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. 2012 Aug;64(8):2537-47.
doi: 10.1002/art.34461.

Class II Major Histocompatibility Complex-Associated Response to Type XI Collagen Regulates the Development of Chronic Arthritis in Rats

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Class II Major Histocompatibility Complex-Associated Response to Type XI Collagen Regulates the Development of Chronic Arthritis in Rats

Jonatan Tuncel et al. Arthritis Rheum. .
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Abstract

Objective: Chronic inflammation of the peripheral joints is a hallmark of rheumatoid arthritis (RA). The autoantibody response in RA has been shown to be directed mainly to ubiquitous antigens, whereas the response to cartilage proteins has been less extensively investigated. This study was undertaken to characterize the immune response in pristane-induced arthritis (PIA) in the rat to the cartilage-specific proteins type II collagen (CII) and type XI collagen (CXI) and to genetically fine-map their underlying major histocompatibility complex (MHC) associations.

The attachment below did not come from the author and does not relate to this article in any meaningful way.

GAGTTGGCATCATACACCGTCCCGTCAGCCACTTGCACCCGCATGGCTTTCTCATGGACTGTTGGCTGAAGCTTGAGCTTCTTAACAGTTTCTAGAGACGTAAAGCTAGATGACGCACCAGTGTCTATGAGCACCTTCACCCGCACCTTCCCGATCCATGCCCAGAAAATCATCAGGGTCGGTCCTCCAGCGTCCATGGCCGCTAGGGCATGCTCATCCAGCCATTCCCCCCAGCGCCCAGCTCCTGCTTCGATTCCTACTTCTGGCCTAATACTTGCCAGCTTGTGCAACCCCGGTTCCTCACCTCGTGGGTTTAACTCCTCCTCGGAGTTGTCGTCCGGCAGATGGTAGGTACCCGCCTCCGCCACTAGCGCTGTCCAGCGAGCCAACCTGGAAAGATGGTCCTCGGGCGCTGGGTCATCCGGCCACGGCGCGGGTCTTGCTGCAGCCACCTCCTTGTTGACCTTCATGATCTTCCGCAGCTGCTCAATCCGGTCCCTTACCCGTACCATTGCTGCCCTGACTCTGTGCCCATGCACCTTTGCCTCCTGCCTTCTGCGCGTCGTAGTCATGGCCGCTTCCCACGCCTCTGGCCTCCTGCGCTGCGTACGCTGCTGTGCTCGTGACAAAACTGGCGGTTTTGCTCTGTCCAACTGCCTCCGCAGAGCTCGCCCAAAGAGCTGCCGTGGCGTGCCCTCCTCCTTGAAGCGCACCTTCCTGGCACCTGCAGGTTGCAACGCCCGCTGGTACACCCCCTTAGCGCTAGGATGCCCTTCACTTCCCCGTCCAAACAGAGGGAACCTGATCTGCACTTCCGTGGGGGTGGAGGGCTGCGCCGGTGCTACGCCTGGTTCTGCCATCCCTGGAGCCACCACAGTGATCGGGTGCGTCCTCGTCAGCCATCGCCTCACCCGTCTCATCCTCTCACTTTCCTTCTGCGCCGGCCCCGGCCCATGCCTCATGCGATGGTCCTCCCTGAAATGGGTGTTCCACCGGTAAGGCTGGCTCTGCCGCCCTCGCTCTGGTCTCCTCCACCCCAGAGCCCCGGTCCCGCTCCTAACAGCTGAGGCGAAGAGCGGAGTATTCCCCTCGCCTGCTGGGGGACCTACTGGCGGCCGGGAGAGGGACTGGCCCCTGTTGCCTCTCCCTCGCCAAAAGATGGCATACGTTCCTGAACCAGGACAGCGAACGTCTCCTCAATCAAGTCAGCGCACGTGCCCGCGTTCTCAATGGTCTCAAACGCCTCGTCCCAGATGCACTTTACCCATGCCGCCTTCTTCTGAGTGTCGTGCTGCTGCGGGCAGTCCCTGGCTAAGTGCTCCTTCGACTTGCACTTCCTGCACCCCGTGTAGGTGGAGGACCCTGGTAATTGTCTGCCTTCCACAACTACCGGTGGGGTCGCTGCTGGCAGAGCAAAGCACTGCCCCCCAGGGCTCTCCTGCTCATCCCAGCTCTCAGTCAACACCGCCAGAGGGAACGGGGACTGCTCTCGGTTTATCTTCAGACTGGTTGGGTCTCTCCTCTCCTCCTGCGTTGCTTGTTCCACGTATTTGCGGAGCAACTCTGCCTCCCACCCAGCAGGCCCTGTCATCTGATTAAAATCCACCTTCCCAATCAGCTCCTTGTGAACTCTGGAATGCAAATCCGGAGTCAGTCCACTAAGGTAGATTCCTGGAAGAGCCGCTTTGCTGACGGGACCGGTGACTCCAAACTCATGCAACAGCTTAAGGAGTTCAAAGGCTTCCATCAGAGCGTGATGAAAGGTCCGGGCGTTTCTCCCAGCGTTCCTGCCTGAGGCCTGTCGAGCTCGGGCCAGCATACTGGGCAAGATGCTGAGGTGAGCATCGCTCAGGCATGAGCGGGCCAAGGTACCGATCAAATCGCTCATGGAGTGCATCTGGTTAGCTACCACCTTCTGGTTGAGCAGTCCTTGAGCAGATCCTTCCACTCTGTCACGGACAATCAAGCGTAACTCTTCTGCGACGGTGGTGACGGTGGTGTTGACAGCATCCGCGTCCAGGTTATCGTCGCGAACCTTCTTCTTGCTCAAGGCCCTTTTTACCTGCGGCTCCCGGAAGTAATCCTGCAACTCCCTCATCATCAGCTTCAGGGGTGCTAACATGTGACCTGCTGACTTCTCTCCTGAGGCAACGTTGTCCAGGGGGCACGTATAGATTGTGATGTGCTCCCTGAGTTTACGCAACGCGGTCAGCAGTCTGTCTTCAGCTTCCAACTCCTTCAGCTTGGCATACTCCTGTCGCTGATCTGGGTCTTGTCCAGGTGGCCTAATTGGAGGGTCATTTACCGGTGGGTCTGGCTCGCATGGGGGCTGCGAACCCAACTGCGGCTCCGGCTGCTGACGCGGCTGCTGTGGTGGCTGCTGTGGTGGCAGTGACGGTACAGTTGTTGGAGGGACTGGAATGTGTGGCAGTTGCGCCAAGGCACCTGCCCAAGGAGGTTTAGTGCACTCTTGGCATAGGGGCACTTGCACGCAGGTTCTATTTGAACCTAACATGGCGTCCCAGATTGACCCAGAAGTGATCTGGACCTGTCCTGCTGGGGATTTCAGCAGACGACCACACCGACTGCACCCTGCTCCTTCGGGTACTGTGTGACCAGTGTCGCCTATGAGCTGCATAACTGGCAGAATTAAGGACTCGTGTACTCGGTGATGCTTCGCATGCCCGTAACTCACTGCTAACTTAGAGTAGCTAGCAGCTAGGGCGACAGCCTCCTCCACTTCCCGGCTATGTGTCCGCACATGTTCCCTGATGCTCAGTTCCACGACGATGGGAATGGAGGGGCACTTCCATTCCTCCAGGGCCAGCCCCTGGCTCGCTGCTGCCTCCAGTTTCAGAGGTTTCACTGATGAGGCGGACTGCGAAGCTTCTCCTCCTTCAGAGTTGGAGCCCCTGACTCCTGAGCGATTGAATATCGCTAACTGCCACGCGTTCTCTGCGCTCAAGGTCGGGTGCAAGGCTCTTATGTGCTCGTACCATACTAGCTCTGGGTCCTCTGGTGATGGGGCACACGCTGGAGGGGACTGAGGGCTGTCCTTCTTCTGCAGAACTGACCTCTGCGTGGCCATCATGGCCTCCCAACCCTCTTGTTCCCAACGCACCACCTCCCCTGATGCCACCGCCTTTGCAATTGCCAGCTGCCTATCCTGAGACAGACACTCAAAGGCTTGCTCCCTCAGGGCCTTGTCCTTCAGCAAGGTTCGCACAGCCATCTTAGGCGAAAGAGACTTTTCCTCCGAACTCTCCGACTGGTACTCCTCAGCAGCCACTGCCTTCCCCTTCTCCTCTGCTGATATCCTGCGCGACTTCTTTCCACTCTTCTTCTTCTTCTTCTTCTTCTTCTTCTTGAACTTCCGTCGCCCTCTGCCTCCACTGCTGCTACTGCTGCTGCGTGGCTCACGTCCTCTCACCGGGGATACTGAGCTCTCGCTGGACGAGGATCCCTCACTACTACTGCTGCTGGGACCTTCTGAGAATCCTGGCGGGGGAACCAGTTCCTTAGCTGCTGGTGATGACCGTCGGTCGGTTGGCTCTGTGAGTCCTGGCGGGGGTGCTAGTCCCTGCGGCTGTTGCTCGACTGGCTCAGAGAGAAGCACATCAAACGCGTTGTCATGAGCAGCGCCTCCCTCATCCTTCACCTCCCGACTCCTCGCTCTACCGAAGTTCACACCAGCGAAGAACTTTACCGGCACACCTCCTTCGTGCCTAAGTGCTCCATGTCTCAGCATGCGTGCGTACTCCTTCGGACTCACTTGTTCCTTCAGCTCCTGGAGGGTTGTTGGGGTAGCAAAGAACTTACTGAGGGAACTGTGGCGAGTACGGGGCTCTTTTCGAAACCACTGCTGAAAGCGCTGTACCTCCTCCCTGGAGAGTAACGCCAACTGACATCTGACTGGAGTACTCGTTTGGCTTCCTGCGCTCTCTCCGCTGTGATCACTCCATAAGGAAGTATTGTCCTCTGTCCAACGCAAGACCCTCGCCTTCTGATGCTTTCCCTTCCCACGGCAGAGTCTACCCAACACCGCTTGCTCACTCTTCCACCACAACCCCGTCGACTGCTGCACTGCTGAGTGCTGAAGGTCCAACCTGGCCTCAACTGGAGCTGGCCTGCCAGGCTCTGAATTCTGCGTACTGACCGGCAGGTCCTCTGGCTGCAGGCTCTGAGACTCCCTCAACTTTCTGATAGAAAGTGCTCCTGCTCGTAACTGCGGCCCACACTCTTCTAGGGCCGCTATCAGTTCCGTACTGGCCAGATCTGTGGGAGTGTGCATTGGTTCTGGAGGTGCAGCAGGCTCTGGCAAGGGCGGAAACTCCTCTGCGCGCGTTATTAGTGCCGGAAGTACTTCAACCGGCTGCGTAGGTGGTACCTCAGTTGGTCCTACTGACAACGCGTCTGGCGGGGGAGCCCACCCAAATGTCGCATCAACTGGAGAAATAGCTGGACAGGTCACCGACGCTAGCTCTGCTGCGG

Methods: The genetic control of CII and CXI immunity was mapped using intra-MHC-recombinant inbred strains immunized with the respective collagens. Reactivity with CII and CXI was tested in acute and chronic PIA and in 356 HLA-typed patients with recently diagnosed RA.

Results: Mapping of arthritis susceptibility within the MHC region revealed a 144-223-kb locus containing <12 genes, including paralogs for HLA-DQ and HLA-DR. Susceptibility to CII and CXI was linked to haplotypes RT1(av1) (DA) and RT1(f) (DA.1F), respectively. After injection of pristane, rats of both strains developed weak T cell and IgG responses to CII, but not to CXI. In chronic arthritis, however, collagen reactivity was stronger, specific for CXI, and restricted to rats with RT1(f) MHC. Among RA patients, 12% exhibited a specific IgG response to CXI, 6% to CII, and 6% to both collagens.

Conclusion: These findings demonstrate a shift in cartilage recognition in early and chronic arthritis in the rat, suggesting that CXI autoreactivity contributes to the perpetuation of chronic disease. The results provide evidence of the importance of joint antigens in arthritis development.

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